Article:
Late Life Crisis - November 2019

I have given up my car. Not just sold it; given up having a car. The phrase connotes an elderly person having the keys ripped from them while pleading that they have no idea where the bumps and scratches came from, and that the car must have been moved as it was not in the place where they last parked it.

My rationale for the decision is utilitarian. In June, I took my four-year old Golf in for a service, to find that it had done less than 1,000 miles since the service the previous year. These days I rarely drive outside London, and if I need a car I can hire one. There will be inconvenient moments, notably when a Royal Mail "signed for" delivery comes where I am not at home and I have to schlep over from Crouch End to Tufnell Park to reclaim it. 

Of course I should have said that I am giving up the car as part of my contribution to saving the planet. There is a collateral benefit in that direction, and further in my part of North London it may occasionally be useful to seem "woke" in that regard, but the truth is as above. When my normal insurance renewal time comes, there will be none of the nonsense of increased risk because I have a 6 at the beginning of my age (despite my no claims bonus stretching way back into the last century), and other expenses of servicing etc will go.

There was a few days of mourning on the road outside my flat, where other local cars did not park in "my space", but that quickly ended. 

So I don't miss it, and I can manage fine with public transport plus cabs as needed - I shall not specify what type of cab, as in certain circles that would be tantamount to saying that you are voting for the Brexit Party.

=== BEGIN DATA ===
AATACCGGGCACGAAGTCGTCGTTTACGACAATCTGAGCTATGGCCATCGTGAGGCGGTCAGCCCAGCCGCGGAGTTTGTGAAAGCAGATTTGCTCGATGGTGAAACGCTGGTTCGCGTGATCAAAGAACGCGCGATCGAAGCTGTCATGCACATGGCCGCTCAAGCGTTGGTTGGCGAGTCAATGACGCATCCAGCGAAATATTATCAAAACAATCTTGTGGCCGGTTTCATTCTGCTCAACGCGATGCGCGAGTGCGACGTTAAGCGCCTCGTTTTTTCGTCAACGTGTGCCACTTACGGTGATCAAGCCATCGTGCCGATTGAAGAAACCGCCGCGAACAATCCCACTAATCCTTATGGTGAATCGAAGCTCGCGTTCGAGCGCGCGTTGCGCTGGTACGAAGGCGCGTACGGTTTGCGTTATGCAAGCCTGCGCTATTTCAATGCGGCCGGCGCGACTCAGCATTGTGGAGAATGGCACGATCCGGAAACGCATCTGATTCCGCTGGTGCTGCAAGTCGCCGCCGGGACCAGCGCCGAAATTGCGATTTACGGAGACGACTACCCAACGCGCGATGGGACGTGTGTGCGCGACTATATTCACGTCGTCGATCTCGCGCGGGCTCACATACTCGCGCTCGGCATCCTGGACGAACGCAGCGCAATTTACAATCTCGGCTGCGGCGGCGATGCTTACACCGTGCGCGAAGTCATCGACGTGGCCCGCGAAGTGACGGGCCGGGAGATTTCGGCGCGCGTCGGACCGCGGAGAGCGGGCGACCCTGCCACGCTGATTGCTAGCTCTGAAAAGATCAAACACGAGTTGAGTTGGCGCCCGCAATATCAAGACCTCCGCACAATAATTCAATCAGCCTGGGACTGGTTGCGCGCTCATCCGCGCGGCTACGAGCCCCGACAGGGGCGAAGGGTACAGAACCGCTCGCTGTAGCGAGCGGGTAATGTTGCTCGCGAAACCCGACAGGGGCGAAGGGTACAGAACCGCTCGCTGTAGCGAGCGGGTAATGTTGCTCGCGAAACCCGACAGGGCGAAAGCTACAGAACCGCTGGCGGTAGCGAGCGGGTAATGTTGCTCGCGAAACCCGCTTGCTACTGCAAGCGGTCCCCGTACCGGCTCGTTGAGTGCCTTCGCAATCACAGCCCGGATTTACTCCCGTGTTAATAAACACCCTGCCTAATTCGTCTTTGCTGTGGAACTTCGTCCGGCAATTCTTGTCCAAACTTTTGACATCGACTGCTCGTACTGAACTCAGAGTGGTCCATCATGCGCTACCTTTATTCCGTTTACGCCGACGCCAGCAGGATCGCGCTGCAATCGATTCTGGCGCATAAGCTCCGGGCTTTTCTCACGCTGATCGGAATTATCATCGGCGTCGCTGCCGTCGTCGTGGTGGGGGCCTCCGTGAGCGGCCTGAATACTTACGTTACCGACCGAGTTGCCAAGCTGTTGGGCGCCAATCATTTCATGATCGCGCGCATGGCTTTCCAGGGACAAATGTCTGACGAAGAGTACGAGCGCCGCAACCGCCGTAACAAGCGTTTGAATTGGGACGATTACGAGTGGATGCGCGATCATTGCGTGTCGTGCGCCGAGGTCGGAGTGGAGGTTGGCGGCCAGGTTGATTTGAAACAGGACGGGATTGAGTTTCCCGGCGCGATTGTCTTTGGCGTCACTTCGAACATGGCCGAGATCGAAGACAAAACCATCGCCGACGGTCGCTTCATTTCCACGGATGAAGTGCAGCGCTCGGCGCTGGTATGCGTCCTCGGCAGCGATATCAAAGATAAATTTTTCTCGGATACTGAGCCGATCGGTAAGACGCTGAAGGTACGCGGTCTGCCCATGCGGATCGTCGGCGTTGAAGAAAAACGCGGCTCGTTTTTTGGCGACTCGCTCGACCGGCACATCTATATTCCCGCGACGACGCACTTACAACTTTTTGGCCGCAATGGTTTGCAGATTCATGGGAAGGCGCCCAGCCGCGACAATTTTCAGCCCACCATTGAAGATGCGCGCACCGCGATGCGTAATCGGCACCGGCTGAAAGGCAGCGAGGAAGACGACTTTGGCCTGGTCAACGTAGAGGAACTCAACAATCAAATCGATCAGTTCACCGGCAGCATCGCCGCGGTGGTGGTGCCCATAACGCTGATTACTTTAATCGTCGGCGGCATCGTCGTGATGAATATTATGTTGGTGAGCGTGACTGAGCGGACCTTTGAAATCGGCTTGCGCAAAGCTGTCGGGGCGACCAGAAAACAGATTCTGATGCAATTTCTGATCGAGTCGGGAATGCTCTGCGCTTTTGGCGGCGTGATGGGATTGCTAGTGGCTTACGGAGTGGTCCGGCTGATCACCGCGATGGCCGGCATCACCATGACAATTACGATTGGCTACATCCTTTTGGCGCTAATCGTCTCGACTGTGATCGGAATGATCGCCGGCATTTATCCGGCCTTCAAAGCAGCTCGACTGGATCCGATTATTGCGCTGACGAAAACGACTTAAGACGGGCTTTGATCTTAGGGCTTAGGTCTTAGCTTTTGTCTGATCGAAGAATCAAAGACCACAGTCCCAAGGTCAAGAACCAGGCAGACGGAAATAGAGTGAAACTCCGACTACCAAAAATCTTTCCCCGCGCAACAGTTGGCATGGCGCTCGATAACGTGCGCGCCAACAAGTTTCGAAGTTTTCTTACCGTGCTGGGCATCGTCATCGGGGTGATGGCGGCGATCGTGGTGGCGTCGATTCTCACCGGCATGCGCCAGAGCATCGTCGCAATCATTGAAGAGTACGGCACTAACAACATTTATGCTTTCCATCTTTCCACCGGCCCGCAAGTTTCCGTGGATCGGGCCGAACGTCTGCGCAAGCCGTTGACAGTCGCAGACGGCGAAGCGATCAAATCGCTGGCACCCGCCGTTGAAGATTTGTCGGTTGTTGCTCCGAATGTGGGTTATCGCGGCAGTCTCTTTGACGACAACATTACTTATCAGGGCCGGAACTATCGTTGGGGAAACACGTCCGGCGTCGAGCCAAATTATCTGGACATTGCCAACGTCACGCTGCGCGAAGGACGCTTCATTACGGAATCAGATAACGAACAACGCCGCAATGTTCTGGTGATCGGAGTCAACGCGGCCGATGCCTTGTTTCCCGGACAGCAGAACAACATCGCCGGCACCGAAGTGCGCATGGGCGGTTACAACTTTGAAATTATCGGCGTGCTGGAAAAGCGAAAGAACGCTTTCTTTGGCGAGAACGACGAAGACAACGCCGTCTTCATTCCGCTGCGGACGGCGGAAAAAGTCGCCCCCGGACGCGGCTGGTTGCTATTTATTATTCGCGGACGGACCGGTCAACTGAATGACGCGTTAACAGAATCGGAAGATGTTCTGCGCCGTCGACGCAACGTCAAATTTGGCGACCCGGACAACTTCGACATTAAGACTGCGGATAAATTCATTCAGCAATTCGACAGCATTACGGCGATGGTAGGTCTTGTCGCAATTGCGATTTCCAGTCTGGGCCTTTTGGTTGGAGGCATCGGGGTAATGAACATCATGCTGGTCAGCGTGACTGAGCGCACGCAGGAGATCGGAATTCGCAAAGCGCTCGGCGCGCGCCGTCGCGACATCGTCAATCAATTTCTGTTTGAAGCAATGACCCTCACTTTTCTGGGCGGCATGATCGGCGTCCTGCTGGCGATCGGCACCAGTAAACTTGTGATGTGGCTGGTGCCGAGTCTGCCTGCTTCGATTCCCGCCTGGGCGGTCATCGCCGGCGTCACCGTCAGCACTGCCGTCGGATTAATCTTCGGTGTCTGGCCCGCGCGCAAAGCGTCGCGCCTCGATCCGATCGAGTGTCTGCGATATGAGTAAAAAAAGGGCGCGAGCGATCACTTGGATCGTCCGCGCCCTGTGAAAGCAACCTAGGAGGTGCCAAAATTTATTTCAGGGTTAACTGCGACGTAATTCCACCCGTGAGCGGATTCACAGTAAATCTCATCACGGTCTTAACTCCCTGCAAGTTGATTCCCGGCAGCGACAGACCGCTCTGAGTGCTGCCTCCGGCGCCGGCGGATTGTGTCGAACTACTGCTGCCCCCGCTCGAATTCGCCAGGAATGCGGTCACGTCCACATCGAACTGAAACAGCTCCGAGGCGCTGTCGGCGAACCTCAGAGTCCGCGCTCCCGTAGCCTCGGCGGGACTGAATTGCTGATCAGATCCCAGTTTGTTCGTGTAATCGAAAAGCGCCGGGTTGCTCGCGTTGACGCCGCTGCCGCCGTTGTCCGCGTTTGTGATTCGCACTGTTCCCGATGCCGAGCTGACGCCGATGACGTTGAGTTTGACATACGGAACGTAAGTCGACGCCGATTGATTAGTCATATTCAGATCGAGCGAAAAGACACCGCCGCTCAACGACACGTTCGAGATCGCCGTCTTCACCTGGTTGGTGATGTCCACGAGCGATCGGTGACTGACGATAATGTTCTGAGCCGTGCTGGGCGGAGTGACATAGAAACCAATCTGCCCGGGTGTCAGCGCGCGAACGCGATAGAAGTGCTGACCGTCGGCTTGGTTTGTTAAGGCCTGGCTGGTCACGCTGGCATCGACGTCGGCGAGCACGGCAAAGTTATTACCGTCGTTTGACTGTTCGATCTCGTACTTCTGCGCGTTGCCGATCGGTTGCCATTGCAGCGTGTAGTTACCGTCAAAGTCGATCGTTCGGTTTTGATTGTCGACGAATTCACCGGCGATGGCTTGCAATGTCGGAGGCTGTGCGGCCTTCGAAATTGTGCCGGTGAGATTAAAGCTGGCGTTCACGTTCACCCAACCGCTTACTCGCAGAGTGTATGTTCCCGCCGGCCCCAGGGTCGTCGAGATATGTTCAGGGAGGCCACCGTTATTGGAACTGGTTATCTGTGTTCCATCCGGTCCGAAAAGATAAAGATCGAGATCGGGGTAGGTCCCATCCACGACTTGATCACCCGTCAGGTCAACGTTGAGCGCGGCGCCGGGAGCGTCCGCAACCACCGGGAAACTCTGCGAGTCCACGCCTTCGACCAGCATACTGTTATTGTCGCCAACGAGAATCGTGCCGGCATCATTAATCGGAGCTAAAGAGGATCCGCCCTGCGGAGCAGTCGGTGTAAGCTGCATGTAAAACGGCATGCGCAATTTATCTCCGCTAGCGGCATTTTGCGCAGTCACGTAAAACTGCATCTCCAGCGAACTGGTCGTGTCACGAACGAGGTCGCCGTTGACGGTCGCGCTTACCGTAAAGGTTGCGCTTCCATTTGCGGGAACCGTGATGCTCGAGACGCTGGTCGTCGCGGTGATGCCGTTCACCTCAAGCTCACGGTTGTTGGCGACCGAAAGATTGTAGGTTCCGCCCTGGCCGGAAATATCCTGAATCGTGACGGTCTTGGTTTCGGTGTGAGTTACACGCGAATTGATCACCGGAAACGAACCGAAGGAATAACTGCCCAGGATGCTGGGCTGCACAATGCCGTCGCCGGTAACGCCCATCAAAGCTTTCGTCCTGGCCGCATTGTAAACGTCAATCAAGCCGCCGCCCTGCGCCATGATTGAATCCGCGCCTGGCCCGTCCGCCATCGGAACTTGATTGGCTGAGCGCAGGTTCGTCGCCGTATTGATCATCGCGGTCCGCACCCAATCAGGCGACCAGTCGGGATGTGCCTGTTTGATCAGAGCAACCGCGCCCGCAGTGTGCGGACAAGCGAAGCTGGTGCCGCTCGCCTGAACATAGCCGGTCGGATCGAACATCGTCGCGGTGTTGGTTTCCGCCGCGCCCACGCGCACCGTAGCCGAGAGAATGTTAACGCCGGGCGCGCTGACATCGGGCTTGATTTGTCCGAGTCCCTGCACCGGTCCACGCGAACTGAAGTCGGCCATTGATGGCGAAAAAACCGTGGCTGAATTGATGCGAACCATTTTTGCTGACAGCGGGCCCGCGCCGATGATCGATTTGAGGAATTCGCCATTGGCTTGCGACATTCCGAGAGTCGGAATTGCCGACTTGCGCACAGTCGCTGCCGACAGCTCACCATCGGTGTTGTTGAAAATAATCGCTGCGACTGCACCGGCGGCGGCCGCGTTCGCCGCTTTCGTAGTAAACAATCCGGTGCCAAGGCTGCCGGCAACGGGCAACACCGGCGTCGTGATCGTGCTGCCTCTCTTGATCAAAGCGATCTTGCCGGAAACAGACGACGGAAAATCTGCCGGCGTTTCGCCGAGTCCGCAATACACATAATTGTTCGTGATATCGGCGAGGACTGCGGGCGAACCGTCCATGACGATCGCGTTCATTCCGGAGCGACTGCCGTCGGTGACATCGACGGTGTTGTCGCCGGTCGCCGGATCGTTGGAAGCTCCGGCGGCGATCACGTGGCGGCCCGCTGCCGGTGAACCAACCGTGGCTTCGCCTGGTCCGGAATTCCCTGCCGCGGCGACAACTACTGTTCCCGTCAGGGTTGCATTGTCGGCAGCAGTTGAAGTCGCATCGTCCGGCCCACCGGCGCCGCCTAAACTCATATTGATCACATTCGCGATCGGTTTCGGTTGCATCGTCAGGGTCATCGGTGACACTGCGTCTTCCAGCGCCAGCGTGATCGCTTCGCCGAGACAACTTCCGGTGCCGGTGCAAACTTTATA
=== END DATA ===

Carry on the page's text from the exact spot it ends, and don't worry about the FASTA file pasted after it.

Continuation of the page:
Annunziata Rees-Mogg has defected from said party back to the Conservatives. It reminds me of who is and is not put up for media out of the main parties during the Election campaign, Jacob having been consigned to keep the home fires burning in North-East Somerset. For Labour Diane Abbott has not been seen, I suggest due to her car crash interviews in the past. Barry Gardiner has "pedant" stamped across his forehead, and Richard Burgin seems limited to Corbynista sound bites.

Scoring well are Rebecca Long-Bailey (John McDonnell's protege), and Andy McDonald, who despite having held the shadow brief for transport has been wheeled out to talk pugnaciously on any issue under the sun - I could make the point that each of those last two is a solicitor, but that might suggest bias.

For balance rather than bias, and just confining to the main parties, we shoud review the Conservatives. They appear to turn out people who can talk smoothly without being the slightest bit convincing - in a recent ITV debate the rising star Rishi Sunak came across as plain supercilous. And one wonders whether Michael Gove has bust his credibility, the voice now suggesting something that has slithered out from under a rock.

And as for the leaders, we have two contrasting unappealing styles. When Jeremy Corbyn opens his mouth you feel as though he has been force fed gravitas tablets with his morning organic porridge; Boris Johnson on the other hand is an unmitigated scruffbag, lurching from one hyperbolic blustering phrase to another.

Shakespeare got it right: "A plague o' both your houses" (Mercutio, Romeo and Juliet). 


And at this moment in the year, the people I feel sorry for are the delivery drivers. In many ways they are a curse to someone like me who works at home from time to time, especially in that 4pm to 6pm slot when a lot of the stuff tends to arrive. But when I open the door to a face pleading for me to take in a parcel for next door and see the look of deep gratitude when I agree, it is hard to be chiding, especially when you appreciate that their income depends on what they can deliver.

Happy festive season all!